To address some of these issues, we created a stand alone, platform independent, graphic alignment tool for comparative sequence analysis (GATA http://gata.sourceforge.net/). GATA uses the NCBI-BLASTN program and extensive post-processing to identify all small sub-alignments above a low cut-off score. These are graphed as two shaded boxes, one for each sequence, connected by a line using the coordinate system of their parent sequence. Shading and colour are used to indicate score and orientation. A variety of options exist for querying, modifying and retrieving conserved sequence elements. Extensive gene annotation can be added to both sequences using a standardized General Feature Format (GFF) file.
GATA uses the NCBI-BLASTN program in conjunction with post-processing to exhaustively align two DNA sequences. It provides researchers with a fine-grained alignment and visualization tool aptly suited for non-coding, 0–200 kb, pairwise, sequence analysis. It functions independent of sequence feature ordering or orientation, and readily visualizes both large and small sequence inversions, duplications, and segment shuffling. Since the alignment is visual and does not contain gaps, gene annotation can be added to both sequences to create a thoroughly descriptive picture of DNA conservation that is well suited for comparative sequence analysis.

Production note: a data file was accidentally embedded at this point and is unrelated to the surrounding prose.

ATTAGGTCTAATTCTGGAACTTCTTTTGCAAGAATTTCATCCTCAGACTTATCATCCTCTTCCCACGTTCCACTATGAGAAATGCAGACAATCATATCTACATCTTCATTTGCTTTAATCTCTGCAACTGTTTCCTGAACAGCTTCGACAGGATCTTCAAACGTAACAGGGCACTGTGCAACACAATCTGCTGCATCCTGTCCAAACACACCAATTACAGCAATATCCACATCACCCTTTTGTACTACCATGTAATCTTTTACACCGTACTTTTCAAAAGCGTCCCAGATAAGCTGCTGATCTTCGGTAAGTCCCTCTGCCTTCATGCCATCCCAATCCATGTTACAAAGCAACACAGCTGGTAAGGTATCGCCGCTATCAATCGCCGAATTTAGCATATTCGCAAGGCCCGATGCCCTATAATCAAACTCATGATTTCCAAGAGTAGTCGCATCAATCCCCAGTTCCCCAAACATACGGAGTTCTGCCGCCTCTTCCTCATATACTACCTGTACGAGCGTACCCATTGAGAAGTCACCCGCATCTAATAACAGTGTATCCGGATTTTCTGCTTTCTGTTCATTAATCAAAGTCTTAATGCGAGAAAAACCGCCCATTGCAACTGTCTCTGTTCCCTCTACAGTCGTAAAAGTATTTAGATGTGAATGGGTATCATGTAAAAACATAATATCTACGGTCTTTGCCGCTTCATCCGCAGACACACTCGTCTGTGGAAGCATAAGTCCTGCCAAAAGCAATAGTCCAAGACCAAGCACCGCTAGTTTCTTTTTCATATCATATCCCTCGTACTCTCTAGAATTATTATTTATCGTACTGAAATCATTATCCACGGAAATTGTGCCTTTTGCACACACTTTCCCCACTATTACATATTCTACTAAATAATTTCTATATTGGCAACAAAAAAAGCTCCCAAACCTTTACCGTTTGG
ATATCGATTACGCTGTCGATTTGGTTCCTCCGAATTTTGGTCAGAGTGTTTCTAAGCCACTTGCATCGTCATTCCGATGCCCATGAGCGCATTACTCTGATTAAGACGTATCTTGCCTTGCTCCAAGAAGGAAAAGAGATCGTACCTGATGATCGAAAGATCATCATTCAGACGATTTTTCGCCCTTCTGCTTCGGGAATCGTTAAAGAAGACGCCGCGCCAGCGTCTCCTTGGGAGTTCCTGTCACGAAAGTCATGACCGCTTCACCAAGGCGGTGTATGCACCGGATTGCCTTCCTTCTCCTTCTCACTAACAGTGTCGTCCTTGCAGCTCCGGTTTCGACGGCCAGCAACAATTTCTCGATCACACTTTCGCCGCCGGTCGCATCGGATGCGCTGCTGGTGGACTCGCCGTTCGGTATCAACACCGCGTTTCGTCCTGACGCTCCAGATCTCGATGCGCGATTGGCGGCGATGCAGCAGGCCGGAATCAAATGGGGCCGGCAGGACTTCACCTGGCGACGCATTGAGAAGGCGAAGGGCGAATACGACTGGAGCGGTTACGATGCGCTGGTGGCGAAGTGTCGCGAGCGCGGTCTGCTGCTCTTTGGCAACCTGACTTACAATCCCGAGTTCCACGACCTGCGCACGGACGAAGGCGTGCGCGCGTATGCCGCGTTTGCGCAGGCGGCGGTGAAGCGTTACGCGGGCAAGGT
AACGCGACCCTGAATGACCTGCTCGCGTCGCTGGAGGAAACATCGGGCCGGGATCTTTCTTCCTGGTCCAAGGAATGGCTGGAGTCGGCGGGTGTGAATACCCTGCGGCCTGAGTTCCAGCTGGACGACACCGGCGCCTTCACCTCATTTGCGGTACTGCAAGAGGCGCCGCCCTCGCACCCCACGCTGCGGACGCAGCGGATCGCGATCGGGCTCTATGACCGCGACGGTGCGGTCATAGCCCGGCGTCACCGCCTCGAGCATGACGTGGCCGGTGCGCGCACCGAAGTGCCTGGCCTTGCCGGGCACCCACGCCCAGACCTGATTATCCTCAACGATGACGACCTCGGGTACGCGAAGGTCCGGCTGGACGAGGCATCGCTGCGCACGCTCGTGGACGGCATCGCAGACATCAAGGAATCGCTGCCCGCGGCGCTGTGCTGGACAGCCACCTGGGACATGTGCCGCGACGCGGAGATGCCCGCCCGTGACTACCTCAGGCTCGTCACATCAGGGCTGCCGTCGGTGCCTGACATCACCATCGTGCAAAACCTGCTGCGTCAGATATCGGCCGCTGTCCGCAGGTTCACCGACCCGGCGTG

- Local Alignment
- Dynamic Programming Algorithm
- Protein Code Sequence
- Comparative Sequence Analysis
- Window Sequence